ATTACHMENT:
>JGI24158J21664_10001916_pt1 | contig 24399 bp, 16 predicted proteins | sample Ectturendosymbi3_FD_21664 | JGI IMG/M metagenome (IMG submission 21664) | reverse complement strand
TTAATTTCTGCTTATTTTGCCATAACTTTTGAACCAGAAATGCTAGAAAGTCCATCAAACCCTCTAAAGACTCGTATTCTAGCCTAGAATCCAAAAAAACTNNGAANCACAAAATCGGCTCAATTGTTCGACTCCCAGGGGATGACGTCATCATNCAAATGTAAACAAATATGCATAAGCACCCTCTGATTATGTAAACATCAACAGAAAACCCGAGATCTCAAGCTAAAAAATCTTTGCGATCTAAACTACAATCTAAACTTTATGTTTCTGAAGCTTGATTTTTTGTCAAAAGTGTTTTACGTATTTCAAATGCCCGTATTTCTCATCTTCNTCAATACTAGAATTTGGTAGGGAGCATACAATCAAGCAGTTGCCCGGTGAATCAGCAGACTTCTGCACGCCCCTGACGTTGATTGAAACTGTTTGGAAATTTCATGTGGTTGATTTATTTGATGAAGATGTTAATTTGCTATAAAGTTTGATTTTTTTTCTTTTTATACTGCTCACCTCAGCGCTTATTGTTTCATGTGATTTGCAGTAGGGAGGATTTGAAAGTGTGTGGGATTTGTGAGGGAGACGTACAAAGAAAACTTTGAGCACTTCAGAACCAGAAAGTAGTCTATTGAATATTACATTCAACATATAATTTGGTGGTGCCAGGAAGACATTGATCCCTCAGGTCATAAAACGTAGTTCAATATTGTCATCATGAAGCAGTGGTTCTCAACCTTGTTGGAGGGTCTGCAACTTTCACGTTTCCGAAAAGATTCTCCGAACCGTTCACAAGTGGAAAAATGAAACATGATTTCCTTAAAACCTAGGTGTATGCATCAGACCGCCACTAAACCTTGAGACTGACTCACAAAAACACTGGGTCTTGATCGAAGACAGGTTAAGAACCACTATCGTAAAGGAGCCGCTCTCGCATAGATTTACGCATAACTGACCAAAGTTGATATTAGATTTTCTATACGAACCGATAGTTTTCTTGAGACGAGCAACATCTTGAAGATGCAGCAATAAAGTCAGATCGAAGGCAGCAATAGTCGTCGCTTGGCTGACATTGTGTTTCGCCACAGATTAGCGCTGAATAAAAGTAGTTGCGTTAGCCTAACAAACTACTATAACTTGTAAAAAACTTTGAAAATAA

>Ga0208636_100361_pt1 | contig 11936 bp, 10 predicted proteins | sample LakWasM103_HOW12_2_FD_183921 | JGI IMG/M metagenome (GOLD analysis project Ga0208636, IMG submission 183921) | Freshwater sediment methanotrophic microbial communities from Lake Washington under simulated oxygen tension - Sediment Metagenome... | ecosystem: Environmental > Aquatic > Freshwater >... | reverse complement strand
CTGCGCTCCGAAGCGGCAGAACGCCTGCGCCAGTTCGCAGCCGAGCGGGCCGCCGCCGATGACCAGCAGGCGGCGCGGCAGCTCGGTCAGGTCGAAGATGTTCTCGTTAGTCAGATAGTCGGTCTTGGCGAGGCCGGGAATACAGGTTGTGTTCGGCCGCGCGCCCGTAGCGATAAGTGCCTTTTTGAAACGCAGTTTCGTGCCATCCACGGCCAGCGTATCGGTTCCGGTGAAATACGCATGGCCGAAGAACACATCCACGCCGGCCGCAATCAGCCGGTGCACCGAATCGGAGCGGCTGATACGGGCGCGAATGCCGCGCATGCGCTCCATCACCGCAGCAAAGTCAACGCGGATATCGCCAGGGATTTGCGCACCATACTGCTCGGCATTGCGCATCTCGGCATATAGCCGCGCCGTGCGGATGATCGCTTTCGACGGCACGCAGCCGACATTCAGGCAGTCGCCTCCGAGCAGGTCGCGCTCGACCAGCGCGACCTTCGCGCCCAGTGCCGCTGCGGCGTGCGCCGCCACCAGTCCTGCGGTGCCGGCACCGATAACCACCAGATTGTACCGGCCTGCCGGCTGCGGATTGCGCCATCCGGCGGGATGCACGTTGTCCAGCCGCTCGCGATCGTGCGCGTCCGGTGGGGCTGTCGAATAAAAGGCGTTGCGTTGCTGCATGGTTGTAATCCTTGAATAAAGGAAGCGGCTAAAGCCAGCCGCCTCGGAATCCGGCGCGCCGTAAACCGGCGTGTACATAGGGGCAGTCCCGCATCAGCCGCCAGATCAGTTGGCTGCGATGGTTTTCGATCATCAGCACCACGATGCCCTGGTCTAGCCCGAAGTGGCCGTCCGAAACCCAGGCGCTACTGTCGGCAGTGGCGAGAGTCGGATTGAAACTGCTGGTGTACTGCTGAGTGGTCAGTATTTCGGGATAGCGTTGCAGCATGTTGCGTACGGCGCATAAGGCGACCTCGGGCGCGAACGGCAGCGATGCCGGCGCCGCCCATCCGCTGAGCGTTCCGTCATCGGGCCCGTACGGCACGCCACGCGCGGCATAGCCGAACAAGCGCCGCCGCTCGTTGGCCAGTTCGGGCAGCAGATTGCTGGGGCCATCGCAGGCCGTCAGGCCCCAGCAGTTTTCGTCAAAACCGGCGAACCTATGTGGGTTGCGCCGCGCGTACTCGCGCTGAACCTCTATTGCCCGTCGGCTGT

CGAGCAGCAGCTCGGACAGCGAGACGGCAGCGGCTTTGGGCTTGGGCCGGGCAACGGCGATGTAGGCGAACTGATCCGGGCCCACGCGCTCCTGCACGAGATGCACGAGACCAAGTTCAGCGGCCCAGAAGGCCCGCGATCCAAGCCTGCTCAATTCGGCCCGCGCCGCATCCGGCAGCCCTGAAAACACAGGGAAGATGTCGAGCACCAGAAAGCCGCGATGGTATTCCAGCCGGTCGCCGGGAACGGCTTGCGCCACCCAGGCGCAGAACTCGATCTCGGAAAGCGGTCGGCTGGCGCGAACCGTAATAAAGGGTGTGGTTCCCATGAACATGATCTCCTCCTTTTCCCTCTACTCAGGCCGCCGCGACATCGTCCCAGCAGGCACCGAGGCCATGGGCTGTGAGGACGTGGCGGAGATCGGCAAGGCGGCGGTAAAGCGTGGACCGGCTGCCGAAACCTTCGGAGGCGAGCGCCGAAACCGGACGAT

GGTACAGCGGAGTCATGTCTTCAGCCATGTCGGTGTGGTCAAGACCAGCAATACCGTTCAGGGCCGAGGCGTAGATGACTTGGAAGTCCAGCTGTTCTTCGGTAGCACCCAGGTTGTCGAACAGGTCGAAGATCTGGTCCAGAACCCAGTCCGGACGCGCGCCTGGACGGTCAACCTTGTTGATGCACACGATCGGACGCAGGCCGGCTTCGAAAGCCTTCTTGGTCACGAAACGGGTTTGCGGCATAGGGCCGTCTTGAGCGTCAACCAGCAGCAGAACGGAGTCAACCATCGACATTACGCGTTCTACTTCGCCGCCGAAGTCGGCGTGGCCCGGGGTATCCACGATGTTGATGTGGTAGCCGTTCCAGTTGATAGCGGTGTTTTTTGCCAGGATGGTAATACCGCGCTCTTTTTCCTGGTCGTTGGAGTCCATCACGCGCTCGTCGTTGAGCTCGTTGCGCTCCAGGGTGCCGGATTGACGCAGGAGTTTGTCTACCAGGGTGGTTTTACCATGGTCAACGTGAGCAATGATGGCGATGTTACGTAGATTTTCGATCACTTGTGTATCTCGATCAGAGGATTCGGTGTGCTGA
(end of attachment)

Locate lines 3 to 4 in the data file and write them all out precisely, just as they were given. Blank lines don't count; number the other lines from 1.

>Ga0208636_100361_pt1 | contig 11936 bp, 10 predicted proteins | sample LakWasM103_HOW12_2_FD_183921 | JGI IMG/M metagenome (GOLD analysis project Ga0208636, IMG submission 183921) | Freshwater sediment methanotrophic microbial communities from Lake Washington under simulated oxygen tension - Sediment Metagenome... | ecosystem: Environmental > Aquatic > Freshwater >... | reverse complement strand
CTGCGCTCCGAAGCGGCAGAACGCCTGCGCCAGTTCGCAGCCGAGCGGGCCGCCGCCGATGACCAGCAGGCGGCGCGGCAGCTCGGTCAGGTCGAAGATGTTCTCGTTAGTCAGATAGTCGGTCTTGGCGAGGCCGGGAATACAGGTTGTGTTCGGCCGCGCGCCCGTAGCGATAAGTGCCTTTTTGAAACGCAGTTTCGTGCCATCCACGGCCAGCGTATCGGTTCCGGTGAAATACGCATGGCCGAAGAACACATCCACGCCGGCCGCAATCAGCCGGTGCACCGAATCGGAGCGGCTGATACGGGCGCGAATGCCGCGCATGCGCTCCATCACCGCAGCAAAGTCAACGCGGATATCGCCAGGGATTTGCGCACCATACTGCTCGGCATTGCGCATCTCGGCATATAGCCGCGCCGTGCGGATGATCGCTTTCGACGGCACGCAGCCGACATTCAGGCAGTCGCCTCCGAGCAGGTCGCGCTCGACCAGCGCGACCTTCGCGCCCAGTGCCGCTGCGGCGTGCGCCGCCACCAGTCCTGCGGTGCCGGCACCGATAACCACCAGATTGTACCGGCCTGCCGGCTGCGGATTGCGCCATCCGGCGGGATGCACGTTGTCCAGCCGCTCGCGATCGTGCGCGTCCGGTGGGGCTGTCGAATAAAAGGCGTTGCGTTGCTGCATGGTTGTAATCCTTGAATAAAGGAAGCGGCTAAAGCCAGCCGCCTCGGAATCCGGCGCGCCGTAAACCGGCGTGTACATAGGGGCAGTCCCGCATCAGCCGCCAGATCAGTTGGCTGCGATGGTTTTCGATCATCAGCACCACGATGCCCTGGTCTAGCCCGAAGTGGCCGTCCGAAACCCAGGCGCTACTGTCGGCAGTGGCGAGAGTCGGATTGAAACTGCTGGTGTACTGCTGAGTGGTCAGTATTTCGGGATAGCGTTGCAGCATGTTGCGTACGGCGCATAAGGCGACCTCGGGCGCGAACGGCAGCGATGCCGGCGCCGCCCATCCGCTGAGCGTTCCGTCATCGGGCCCGTACGGCACGCCACGCGCGGCATAGCCGAACAAGCGCCGCCGCTCGTTGGCCAGTTCGGGCAGCAGATTGCTGGGGCCATCGCAGGCCGTCAGGCCCCAGCAGTTTTCGTCAAAACCGGCGAACCTATGTGGGTTGCGCCGCGCGTACTCGCGCTGAACCTCTATTGCCCGTCGGCTGT